Neighbourhood effects, local crime and mental health: longitudinal analyses over the life course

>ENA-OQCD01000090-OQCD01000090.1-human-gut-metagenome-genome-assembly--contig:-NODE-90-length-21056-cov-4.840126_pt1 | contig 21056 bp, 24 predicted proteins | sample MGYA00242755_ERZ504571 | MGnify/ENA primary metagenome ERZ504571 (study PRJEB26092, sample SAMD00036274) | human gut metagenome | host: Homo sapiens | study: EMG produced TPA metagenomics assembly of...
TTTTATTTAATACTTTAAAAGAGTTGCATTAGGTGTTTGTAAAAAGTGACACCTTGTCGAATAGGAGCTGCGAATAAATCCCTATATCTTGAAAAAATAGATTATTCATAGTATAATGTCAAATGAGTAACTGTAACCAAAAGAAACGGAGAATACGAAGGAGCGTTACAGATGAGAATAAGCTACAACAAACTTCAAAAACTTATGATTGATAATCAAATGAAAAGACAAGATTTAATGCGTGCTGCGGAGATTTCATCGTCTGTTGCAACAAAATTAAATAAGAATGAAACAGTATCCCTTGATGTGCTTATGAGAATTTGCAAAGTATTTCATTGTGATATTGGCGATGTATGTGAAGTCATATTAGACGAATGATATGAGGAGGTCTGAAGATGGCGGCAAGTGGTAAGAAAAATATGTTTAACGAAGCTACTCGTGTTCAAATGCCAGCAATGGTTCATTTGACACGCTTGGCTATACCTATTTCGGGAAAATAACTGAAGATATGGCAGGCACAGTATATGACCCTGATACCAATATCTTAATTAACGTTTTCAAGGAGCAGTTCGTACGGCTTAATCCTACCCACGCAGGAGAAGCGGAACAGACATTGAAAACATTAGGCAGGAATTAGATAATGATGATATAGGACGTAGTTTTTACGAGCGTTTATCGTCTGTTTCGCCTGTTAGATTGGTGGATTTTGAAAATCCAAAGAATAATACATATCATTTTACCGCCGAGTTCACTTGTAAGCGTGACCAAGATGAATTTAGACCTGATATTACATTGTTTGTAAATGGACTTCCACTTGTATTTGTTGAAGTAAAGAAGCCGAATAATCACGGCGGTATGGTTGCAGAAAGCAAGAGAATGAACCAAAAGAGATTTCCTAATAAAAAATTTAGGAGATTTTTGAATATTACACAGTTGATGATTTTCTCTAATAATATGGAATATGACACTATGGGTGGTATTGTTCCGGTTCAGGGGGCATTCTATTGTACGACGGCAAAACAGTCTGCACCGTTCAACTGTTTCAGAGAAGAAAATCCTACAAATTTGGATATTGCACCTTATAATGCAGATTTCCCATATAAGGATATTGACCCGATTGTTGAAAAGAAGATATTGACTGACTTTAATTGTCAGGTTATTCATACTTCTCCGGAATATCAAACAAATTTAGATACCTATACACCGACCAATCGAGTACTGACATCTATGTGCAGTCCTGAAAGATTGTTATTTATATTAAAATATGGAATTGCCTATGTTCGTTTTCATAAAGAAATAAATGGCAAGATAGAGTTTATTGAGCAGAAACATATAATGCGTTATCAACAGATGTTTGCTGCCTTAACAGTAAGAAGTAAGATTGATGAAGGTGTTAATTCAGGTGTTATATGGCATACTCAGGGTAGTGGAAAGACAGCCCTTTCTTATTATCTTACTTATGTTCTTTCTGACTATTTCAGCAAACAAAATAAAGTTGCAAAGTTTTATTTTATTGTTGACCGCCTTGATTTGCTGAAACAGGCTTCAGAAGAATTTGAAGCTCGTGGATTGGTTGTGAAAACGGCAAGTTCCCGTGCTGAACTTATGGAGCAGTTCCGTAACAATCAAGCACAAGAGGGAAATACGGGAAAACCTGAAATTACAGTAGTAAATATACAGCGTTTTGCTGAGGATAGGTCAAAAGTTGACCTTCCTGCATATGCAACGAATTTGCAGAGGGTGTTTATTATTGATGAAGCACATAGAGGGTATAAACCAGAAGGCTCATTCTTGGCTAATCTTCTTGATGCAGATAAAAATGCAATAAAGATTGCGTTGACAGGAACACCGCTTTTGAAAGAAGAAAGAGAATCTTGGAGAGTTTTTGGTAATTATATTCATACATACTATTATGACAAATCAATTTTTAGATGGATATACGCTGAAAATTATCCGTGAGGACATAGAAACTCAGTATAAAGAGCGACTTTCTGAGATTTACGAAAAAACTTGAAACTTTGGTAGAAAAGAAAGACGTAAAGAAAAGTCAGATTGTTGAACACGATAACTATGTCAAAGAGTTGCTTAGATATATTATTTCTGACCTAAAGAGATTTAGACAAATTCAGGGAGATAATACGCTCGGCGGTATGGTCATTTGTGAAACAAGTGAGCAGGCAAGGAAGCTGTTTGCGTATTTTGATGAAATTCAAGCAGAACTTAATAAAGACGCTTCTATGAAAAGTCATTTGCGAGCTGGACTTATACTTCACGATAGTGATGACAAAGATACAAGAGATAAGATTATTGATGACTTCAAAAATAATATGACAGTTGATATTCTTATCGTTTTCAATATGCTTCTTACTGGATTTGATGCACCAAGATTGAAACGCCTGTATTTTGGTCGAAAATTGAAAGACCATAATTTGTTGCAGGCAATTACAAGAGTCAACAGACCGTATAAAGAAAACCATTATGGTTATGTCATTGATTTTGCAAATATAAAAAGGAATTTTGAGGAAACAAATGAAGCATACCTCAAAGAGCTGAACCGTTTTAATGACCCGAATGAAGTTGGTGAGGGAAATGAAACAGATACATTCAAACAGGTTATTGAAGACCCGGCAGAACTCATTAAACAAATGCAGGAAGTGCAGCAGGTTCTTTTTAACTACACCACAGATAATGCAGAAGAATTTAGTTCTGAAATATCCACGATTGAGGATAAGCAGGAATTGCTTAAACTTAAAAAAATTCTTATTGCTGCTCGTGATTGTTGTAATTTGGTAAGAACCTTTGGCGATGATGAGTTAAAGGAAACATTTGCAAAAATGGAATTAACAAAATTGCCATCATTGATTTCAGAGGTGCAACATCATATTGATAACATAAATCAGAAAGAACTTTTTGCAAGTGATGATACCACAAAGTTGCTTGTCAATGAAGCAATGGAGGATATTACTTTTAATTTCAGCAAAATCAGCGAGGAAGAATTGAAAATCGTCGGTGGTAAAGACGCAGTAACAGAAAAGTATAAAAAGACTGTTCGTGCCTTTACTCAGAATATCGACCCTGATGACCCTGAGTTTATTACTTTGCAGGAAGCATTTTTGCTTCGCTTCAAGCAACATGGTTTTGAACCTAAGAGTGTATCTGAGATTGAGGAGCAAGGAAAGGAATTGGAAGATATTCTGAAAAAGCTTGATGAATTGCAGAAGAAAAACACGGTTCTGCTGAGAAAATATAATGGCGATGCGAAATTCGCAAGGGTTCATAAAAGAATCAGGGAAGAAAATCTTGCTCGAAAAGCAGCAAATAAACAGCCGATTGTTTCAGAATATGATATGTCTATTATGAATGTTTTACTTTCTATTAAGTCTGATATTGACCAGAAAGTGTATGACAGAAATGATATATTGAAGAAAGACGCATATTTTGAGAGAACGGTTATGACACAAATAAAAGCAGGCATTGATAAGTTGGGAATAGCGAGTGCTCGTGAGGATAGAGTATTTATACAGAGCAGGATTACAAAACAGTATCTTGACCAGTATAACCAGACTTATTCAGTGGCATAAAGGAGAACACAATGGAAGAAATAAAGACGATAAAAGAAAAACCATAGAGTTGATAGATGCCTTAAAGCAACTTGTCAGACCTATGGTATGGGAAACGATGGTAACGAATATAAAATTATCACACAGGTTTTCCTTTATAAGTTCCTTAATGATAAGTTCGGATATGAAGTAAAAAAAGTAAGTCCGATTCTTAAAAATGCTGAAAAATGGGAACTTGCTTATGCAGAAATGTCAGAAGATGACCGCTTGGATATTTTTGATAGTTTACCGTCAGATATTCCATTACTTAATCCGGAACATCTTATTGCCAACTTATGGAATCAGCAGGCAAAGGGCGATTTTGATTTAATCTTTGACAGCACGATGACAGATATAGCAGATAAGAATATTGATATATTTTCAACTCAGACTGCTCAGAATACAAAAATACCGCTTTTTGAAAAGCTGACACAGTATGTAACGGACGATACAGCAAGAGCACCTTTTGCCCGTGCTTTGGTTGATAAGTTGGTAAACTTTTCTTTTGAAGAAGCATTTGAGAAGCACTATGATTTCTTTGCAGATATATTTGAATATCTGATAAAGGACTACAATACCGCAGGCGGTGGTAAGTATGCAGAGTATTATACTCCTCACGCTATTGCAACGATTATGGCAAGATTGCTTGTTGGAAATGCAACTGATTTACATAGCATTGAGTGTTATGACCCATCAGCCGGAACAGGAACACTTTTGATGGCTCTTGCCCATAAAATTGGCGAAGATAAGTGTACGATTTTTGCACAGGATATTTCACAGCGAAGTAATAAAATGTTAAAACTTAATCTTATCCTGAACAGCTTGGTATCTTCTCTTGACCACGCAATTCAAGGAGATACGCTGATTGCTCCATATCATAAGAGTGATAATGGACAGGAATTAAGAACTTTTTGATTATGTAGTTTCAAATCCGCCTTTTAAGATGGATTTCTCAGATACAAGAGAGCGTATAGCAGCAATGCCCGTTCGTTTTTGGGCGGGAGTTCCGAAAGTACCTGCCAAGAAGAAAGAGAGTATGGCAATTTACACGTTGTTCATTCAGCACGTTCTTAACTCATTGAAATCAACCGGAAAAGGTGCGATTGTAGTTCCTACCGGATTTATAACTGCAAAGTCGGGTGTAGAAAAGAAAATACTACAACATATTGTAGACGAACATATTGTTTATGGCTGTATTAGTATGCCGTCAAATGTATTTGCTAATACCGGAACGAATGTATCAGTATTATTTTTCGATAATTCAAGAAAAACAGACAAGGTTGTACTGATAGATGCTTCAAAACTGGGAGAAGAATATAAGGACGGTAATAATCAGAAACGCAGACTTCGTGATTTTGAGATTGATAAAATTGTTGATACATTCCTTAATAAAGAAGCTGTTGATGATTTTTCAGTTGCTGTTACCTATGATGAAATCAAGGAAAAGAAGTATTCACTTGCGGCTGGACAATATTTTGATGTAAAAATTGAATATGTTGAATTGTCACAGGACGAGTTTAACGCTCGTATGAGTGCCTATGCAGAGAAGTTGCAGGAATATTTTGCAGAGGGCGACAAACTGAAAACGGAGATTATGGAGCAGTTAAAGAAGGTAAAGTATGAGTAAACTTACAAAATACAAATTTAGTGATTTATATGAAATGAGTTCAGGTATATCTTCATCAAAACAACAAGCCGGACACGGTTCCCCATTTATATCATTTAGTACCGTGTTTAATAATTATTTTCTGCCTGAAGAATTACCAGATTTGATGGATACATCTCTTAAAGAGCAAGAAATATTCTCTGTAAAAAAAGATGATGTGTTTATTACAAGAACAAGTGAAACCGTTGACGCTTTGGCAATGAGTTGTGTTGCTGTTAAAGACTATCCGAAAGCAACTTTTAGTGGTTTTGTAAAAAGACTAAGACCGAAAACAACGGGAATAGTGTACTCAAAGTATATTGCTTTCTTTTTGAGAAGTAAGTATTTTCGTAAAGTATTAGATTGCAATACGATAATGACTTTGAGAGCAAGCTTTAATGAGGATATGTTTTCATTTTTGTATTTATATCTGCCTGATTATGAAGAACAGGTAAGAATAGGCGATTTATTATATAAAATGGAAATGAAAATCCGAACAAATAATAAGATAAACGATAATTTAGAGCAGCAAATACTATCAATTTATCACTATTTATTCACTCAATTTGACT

Mental health conditions are major contributors to global disability and suffering, with a substantial social and economic burden. Besides well-established individuallevel biopsychosocial determinants, emerging literature emphasises that social and physical features of the residential environment are associated with mental health. However, there is a limited understanding of how, where and for whom neighbourhood matters for mental health, partly because of the methodological shortcomings of existing literature. This thesis takes a longitudinal approach to examine the links between place-based factors, in particular neighbourhood crime, and anxiety, depression and psychosis. A systematic review and meta-analysis on the association between local crime and mental disorders sets the context for the thesis. Based on 50 studies meeting the inclusion criteria, random-effects meta-analyses indicated higher risk of depression and psychological distress in high crime areas; for anxiety and psychosis there was only limited evidence. Associations varied by study design (longitudinal versus cross-sectional), type of crime measurement (perceived versus objective) and between different age groups. Importantly, the review identified research gaps, which were the focus of the following chapters. The thesis was structured around four longitudinal investigations, two utilizing perceived and two objective neighbourhood measurements. First, available evidence in the field is limited to a few countries and there is no information on country-level heterogeneity. Data on perceived neighbourhood conditions and depression from 16 countries were utilised across three ageing cohorts (English Longitudinal Study of Ageing; Health and Retirement Study; Survey of Health, Ageing and Retirement in Europe [SHARE]) capturing adults aged 50 and over (n=32,531). Findings indicated elevated risk of depression amongst participants living in an area with perceived neighbourhood disorder (including crime) or with lack of social cohesion. Further analyses uncovered cross-level interactions by income inequality, population density and air pollution for social cohesion and by forest coverage for neighbourhood disorder. Second, neighbourhood effects might be determined by vulnerability build up over the life course; however, no information is available on the long-term impact of childhood stressors, a sensitive period in human development. Prospective and retrospective data on adults aged 50 and over (n=10,328), were analysed from the SHARE survey. In addition to a higher risk of depression when living in areas with perceived neighbourhood nuisances (including crime), and lower in areas with good access to neighbourhood services, childhood socioeconomic conditions modified neighbourhood effects. Older adults who grew up in better childhood circumstances benefited more from neighbourhood resources, but they were at higher risk of depression when exposed to neighbourhood problems. Third, there is a lack of understanding of different neighbourhood crime and mental health associations across psychiatric conditions. A large data-linkage study (Scottish Longitudinal Study [SLS]), on small area-level crime rates and prescribed psychotropic medications was carried out (n=129,945). Findings indicated higher risk of antidepressants and antipsychotics, but not anxiolytics medications in high crime areas. Moreover, there was higher risk of antidepressants prescriptions among adults aged 24-53 in 2009, antipsychotics among men aged 44-53 in 2009, and among those in the middle of the social ladder, when living in high crime areas. Fourth, although changing levels of neighbourhood exposure may help in understanding the causal relationship between context and health, very few studies have utilised repeated measurements of small area-level crime. Analysis based on the previous study (SLS) with additional linkage for three consecutive area crime measurements were carried out, to explore the association of changing crime rates with self-reported mental illness and prescribed medications among residential stayers and movers (n=112,251). Recent increase in crime exposure was associated with mental health problems among stayers aged 16-30 (self-reported mental illness, antidepressants), and among movers aged 31-45 (self-reported mental illness, antipsychotic medication). After excluding individuals with pre-existing mental health conditions, findings suggested causation for the former, and health selective migration for the latter group. Neighbourhood crime and other contextual factors in the residential area are significant determinants of mental health, but associations differ by childhood and adult socioeconomic conditions, across sex and age groups, and between anxiety, depressive and psychotic disorders. Place-based interventions aimed at reducing crime, supporting social cohesion and allocating targeted mental health preventions and services in the vicinity of high crime areas, may have long-term benefits for residents’ mental health, especially for those more vulnerable. Future research should investigate the relationship between area stressors and mental health by exploring direct and indirect pathways, studying crime effects at different geographical levels, and applying the life course framework.
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